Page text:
About this paper:
Appears in: ICERI2021 Proceedings
Publication year: 2021
Pages: 9184-9192
ISBN: 978-84-09-34549-6
ISSN: 2340-1095
doi: 10.21125/iceri.2021.2116
Conference name: 14th annual International Conference of Education, Research and Innovation
Dates: 8-9 November, 2021
Location: Online Conference
The purpose of this research is to analyze the role cultural intelligence skills play in Romanian Emigrants' inclusion into the Netherlands society. A qualitative research design involved interviewing 10 Romanian migrants between 25-35 years old who moved to the Netherlands for professional reasons. Content thematic analysis was carried out aiming to investigate the cultural intelligence (CQ) skills (Early and Ang, 2003) and their attitude towards diversity as a result of being a migrant. The participants in this study are individuals exposed to the process of adapting behaviorally and psychologically to a second culture. In this adaptation process, they must negotiate different sets of cognitive, affective and behavioral expectations stemming from membership in two different cultural groups (Romanian and Dutch). In this negotiation process, cultural intelligence (CQ) plays a mediating role in the adaptation process.

Multicultural experiences and identities have become a regular component of many individuals’ lives. Globally, more than 281 million people were international migrants in 2020 (73% of working age) (United Nations, 2020). Broadly speaking, every international migrant has an individual bicultural identity that represents a hybridized or blended identities in which individuals combine specific elements of two or more cultures (Benet-Martínez & Hong, 2014).

Therefore, the objectives of this paper are identifying:
a) the most important criteria Romanians used when evaluating to migrate to the Netherlands,
b) their expectations related to Dutch culture,
c) the satisfaction levels referring to their adaptation in the second culture and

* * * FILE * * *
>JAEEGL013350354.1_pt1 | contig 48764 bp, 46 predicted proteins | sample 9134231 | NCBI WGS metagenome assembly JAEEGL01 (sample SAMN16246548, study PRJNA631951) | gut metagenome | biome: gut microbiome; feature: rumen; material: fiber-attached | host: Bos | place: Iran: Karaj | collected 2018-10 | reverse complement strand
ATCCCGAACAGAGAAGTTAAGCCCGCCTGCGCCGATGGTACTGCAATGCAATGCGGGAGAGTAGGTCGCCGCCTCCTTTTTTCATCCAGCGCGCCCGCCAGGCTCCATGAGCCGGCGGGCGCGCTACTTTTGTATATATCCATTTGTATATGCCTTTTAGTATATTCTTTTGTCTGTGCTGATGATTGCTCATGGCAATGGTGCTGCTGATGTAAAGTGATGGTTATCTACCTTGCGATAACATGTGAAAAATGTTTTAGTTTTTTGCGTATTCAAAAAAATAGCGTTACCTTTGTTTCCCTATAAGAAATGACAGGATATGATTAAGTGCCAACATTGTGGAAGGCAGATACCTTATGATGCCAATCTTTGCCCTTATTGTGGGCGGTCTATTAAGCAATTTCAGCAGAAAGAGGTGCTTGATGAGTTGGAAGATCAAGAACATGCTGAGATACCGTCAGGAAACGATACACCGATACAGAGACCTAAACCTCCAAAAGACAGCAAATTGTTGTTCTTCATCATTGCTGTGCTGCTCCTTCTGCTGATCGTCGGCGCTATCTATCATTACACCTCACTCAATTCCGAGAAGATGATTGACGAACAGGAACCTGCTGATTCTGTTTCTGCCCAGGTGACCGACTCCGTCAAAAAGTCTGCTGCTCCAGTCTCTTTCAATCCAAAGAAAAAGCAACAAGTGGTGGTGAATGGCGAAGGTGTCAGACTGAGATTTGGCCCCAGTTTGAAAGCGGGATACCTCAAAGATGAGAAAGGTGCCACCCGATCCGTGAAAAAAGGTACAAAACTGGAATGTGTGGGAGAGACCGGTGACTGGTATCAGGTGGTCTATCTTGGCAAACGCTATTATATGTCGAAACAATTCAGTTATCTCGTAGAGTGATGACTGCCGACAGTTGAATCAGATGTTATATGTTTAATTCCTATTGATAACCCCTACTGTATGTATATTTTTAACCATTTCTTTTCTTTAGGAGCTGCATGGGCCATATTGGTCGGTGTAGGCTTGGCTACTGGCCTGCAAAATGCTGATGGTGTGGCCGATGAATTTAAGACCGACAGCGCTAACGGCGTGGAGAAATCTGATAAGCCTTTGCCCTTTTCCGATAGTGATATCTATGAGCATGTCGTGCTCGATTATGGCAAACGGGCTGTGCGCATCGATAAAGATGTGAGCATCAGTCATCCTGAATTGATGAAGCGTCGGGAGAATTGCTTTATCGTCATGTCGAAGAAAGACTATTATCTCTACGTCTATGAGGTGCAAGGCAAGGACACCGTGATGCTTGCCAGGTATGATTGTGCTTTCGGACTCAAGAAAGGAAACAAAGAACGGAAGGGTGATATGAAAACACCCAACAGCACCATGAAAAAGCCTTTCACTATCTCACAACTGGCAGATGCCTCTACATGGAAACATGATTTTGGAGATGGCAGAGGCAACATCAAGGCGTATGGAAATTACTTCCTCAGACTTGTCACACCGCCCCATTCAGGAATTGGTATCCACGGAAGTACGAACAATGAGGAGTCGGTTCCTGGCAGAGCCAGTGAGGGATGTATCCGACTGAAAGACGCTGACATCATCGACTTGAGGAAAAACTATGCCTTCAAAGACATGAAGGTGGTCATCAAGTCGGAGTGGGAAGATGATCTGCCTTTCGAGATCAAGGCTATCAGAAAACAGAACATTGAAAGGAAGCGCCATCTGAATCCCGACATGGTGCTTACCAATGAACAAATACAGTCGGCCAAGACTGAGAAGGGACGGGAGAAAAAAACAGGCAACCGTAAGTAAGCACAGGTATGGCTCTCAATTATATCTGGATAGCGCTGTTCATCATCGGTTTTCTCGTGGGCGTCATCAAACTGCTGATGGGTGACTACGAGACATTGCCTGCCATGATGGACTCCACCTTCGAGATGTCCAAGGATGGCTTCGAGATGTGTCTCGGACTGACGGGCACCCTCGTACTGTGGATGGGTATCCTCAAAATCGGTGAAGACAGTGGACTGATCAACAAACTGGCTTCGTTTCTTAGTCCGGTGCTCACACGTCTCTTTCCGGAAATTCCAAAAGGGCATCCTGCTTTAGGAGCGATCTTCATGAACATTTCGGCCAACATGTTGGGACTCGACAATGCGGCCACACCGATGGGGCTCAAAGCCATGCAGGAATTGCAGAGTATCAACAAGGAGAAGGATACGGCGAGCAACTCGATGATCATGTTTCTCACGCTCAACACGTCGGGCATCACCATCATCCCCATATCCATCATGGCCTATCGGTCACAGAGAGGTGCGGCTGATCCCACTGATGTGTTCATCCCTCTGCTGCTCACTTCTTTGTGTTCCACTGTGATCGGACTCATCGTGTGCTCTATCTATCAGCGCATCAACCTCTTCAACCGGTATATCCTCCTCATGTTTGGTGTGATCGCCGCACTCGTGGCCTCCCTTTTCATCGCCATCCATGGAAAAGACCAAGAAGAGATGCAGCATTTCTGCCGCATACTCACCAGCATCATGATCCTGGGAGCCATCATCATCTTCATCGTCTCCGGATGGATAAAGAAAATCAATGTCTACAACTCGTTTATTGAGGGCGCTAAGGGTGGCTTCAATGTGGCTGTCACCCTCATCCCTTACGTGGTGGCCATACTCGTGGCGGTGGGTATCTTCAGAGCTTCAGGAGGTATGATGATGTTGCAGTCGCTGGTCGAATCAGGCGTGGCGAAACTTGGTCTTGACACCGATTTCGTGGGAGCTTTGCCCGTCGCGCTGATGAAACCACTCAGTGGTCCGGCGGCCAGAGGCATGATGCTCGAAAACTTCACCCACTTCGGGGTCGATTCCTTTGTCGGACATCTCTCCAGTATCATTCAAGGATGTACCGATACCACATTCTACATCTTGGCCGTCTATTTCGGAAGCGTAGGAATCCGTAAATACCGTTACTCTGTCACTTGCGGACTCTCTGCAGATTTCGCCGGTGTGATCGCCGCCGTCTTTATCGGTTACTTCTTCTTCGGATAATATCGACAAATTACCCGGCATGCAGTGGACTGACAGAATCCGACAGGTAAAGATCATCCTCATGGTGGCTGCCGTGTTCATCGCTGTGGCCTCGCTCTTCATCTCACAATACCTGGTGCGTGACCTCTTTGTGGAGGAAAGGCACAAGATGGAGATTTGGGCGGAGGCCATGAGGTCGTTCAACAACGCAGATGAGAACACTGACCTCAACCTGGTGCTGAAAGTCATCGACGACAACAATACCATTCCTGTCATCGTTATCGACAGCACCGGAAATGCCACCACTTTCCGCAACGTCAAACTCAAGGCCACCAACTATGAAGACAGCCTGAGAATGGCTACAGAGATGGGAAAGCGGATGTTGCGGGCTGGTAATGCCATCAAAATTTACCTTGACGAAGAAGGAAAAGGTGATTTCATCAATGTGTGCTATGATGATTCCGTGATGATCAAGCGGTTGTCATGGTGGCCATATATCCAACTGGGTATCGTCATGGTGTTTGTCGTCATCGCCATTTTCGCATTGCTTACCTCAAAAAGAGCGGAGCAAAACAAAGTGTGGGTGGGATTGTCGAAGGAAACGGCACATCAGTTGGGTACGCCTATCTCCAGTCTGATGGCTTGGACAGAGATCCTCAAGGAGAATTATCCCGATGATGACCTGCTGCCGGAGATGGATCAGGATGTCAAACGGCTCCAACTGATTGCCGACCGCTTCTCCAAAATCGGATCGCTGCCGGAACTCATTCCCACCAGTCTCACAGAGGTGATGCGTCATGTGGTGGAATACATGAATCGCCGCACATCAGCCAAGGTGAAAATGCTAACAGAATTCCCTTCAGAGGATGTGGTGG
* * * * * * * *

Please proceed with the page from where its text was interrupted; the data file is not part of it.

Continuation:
d) to explore their cultural intelligence skills on the four components: motivational CQ, COgnitive CQ, Metacognitive CQ and Behavioral CQ (Early and Ang, 2003).

According to the preliminary findings, Romanians faced affordable challenges during the acculturation and adaptation processes trying to be accepted or to blend in, due to the fact that they integrated in larger groups of migrants coming from different countries. Positive reactions from other international migrants prevailed. Romanians consider the main criteria when evaluating to move to the Netherlands:
(1) the educational and professional opportunities they could have and
(2) the socio-cultural environment and work-life balance that define Dutch culture.

Presumably, with prior awareness and understanding of CQ and cultural diversity, Romanians could be more prepared in adjusting to the Dutch culture, thus adapting quicker to the new culture they became part of.

[1] Early, P.C. and Ang, S. (2003). Cultural Intelligence. Harvard Business Review, 139-147.
[2] Benet-Martínez, V., & Hong, Y.-y. (Eds.). (2014). Oxford handbook of multicultural identity. New York, NY: Oxford University Press.
[3] United Nations Statistics Division (2020). World Statistics Pocketbook 2020 edition,
[4] Huynh, Q., Benet-Martínez, V. and Nguyen, A. (2018). Measuring variations in bicultural identity across US ethnic and generational groups: development and validation of the bicultural identity integration scale-version 2 (BIIS-2). Psychological Assessment, 30 (12), 1581-1596.
Cultural Intelligence (CQ), cultural diversity, Individual bicultural identity, Attitudes towards diversity.